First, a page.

I am always researching shipwrecks and creating new drawings. Contact me by email or cellphone to find out what is currently available and what I’m working on. Current work can also be seen on Instagram. My work is original and all are done freehand, I do not do reproductions.
My drawings sell quickly at the art shows, keeping my GALLERY page updated is difficult, but the gallery is representative of my body of work.
I use original nautical charts. For more information on the charts go to The Chart Room. https://packardnauticalart.com/the-chart-room/
All work is custom framed. I do all of my own framing and I can work with you to find the right frame for any piece.
ALL WORK IS COPYRIGHTED WITH REGISTERED SAMPLES.
USS SOUTH CAROLINA
The Frigate South Carolina was leased from France by the government of South Carolina to create a state navy. She sailed from Europe to Charleston in 1781, capturing several British merchant ships along the way. She arrived off Charleston only to find out the British had captured the city and she sailed for Havana. The captain joined forces with the Spanish to capture the British island of New Providence in the Bahamas and then sailed for Philadelphia. After refitting the South Carolina headed back to sea but was captured by three Royal Navy ships off the entrance to Delaware Bay.
This original pen & ink drawing measures 24″H X 30″W and is in a 2″ wide brown/black rustic frame. CONTACT ME FOR DETAILS. (S O L D)
SHIP NANCY W. STEVENS
The Nancy W. Stevens made the New York to New Orleans run several times a years carrying a variety of cargos. On the night of September 11, 1849, she struck a reef off Loggerhead Key in the Dry Tortugas. Key West “wreckers” saved the crew and some of the cargo and ship fittings and rigging.
This original pen & ink drawing is framed in a walnut/cherry frame and the on the wall size is 26″x30″. CONTACT ME FOR DETAILS. (S O L D)
There is more to the story of the Bounty then the mutiny. The Bounty departed England on December 23, 1787 bound for Tahiti by way of Cape Horn. They arrived off Cape Horn in April 1788, but after 40 days trying to round Cape Horn, Captain Bligh turned the battered ship toward the Cape of Good Hope. After repairs and reprovisioning, the Bounty sailed east into the Indian Ocean on July 1, 1788 and arrived off Tahiti on October 23rd.
This original pen & ink drawing is done on a Pilot Chart of the South Atlantic and measures 25″ H x 35″ W. CONTACT ME FOR DETAILS. (S O L D)
In 1811, the Revenge under the command of Oliver Hazzard Perry was surveying the Rhode Island coast and ran aground and was abandoned on Watch Hill Reef. Divers discovered the wreck in 2005 and it is an ongoing archaeological project of the US Navy History and Heritiage Command.
Original pen & ink drawing measures 22″ W x 28″ H. Contact me for more details. (S O L D)
In 1813, the Wasp was on patrol off Virginia and came up on a British convoy of six merchant ships escorted by the HMS Frolic. After a five hour battle the Wasp’s crew boarded and captured the Frolic in hand-to-hand combat . The Wasp was dismasted and the Frolic was sinking when the 74 gun HMS Poictiers came up on them and the Wasp’s captain had no choice but to surrender. The Wasp was refitted for service with the Royal Navy at Halifax, NS. and was lost with all hands somewhere off Virginia in 1814.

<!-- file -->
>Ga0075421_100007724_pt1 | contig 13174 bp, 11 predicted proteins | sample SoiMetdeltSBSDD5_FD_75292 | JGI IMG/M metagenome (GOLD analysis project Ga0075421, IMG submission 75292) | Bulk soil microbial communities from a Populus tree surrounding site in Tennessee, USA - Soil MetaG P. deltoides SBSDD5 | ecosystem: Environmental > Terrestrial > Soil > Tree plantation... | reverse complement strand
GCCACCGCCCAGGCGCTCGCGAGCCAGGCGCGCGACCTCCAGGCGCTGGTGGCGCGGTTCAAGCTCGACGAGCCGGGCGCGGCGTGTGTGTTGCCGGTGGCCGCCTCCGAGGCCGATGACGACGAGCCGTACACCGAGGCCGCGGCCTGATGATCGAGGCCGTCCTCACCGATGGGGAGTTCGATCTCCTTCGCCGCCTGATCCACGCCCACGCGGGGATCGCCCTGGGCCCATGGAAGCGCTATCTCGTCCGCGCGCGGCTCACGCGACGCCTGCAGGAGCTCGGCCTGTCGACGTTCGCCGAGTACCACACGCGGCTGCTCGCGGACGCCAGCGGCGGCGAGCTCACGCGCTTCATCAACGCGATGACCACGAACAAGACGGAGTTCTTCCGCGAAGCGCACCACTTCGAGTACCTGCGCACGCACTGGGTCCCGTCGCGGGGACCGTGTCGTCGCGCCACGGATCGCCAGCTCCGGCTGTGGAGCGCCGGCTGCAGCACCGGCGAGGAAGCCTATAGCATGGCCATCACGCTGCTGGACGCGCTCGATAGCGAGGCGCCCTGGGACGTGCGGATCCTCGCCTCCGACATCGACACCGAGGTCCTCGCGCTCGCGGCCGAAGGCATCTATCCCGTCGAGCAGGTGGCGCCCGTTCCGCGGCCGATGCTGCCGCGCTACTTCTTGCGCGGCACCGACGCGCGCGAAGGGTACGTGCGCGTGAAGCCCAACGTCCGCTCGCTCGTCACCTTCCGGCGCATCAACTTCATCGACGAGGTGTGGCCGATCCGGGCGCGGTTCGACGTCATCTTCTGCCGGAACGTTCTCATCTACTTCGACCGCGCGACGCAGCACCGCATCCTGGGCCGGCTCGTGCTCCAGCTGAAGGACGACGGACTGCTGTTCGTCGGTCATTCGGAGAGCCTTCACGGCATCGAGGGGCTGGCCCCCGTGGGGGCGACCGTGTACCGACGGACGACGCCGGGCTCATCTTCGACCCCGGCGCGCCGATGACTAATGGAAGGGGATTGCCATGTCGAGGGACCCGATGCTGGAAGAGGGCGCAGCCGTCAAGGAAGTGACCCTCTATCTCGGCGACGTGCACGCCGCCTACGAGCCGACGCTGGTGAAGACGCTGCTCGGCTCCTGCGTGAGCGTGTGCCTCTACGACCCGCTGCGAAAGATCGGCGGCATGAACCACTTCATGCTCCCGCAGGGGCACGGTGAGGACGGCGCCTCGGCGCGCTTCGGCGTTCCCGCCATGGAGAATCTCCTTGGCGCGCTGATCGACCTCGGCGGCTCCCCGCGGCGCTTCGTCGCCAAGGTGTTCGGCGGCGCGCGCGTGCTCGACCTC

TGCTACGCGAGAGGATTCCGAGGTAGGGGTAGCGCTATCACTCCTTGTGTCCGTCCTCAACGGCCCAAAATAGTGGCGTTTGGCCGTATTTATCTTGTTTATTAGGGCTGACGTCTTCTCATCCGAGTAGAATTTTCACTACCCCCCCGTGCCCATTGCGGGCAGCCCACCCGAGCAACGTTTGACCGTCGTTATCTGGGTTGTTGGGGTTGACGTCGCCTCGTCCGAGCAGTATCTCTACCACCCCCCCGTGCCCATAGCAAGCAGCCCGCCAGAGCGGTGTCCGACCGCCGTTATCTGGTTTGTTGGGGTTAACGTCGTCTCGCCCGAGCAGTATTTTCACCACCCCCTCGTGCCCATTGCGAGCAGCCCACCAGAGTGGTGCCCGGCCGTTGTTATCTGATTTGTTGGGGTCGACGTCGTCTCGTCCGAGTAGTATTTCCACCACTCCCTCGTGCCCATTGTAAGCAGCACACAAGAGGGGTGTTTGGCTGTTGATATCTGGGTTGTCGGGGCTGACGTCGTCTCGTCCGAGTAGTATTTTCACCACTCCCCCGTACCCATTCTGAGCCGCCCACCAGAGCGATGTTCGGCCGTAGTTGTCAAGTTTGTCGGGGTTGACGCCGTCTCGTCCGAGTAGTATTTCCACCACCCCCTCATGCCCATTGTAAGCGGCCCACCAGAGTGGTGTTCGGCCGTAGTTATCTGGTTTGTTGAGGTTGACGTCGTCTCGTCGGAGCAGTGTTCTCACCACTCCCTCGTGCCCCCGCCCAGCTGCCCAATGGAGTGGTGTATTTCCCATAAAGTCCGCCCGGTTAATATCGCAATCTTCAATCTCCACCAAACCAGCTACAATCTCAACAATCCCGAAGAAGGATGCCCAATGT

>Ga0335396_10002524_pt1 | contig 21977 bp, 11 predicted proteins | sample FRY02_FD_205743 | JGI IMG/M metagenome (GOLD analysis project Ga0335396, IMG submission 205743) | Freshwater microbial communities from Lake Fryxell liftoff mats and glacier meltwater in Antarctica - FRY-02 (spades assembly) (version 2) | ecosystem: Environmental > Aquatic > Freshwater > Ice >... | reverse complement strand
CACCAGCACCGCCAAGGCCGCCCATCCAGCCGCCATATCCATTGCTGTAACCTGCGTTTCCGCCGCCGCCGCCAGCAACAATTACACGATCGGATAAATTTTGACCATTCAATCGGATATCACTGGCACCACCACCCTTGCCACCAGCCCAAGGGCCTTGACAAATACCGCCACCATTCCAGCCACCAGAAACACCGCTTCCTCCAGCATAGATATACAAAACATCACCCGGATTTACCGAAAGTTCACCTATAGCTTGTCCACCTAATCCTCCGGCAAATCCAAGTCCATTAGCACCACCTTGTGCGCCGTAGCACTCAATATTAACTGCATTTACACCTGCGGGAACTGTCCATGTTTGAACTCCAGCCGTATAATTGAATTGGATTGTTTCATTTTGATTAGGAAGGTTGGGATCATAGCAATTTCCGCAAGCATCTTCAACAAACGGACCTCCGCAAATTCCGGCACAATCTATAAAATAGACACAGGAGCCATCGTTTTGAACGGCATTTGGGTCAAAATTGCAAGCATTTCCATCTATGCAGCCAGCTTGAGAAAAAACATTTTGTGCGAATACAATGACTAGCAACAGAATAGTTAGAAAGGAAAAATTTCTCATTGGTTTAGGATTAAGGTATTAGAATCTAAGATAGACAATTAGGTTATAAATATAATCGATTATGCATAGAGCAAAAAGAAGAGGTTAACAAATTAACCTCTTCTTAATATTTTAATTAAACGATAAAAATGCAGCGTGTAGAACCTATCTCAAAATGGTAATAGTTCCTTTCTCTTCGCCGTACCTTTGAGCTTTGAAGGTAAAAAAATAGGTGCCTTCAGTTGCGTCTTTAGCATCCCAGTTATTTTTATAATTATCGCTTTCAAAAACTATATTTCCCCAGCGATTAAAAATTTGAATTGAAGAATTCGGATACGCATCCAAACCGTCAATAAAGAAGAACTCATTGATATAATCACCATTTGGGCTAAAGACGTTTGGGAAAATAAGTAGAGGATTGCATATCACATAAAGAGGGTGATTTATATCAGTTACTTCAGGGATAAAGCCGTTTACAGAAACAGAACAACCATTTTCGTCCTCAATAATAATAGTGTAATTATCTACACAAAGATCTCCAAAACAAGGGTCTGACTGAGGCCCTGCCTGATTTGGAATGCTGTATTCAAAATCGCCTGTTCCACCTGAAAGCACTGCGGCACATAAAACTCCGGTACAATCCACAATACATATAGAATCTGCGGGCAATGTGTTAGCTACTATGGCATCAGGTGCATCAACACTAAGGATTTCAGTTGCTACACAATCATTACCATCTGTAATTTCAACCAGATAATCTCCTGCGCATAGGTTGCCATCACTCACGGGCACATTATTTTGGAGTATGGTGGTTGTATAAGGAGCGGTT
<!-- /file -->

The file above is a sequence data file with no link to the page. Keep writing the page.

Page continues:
This original pen & ink drawing is framed in a 20″ diameter replica of a porthole from a shipwreck. Contact me for details. (S O L D)
CLIPPER SHIP SEA WITCH
On March 15, 1848 the Sea Witch raced into New York Harbor; she had departed Hong Kong 77 days earlier and set the records for the fastest time between China and New York. In 1849, she broke her own record making the voyage in 74 days. After seven more years carrying freight and miners to the California gold fields the ship was worn out and began carrying immigrants from China to New York. In 1856, she ran around near Havana and was abandoned. Her record set in 1849, still stands as the fastest time for a mono-hull sailing ship from Hong Kong to New York.
This original pen & ink drawing is on a full sized British Admiralty chart of the approaches to New York. The on the wall size is 32H x 52W and its framed in a black/antique silver trim frame. Contact me for details. (S O L D)
CAPTAIN KIDD’S QUEDAUGH MERCHANT
The English privateer William Kidd captured the Quedaugh Merchant in 1698. Politics of the day played against him and he was accused of being a pirate and hung in 1701. The ship was abandoned and burned off Isla Catalina on the southeast coast of the Dominican Republic. It was discovered in 2007.
This original pen & ink drawing is shown in a 22″ W x 26″ H black and antique silver frame. Contact me for details. (S O L D)
SCHOONER GEORGE W. WELLS
Built in Camden, Maine in 1900 she carried cargos between New England and southern ports. In 1913 she was bound for Fernandina, Florida and was driven ashore on Ocracoke Island, North Carolina during a hurricane. The crew of the Life Saving Station on Ocracoke Island rescued all 26 people on board and one large St. Bernard dog.
This original pen & ink drawing is done on a full size British Admiralty chart and measures 30×40. I do many full size pieces, contact me to commission a one-of-a-kind drawing on a full size chart. (S O L D)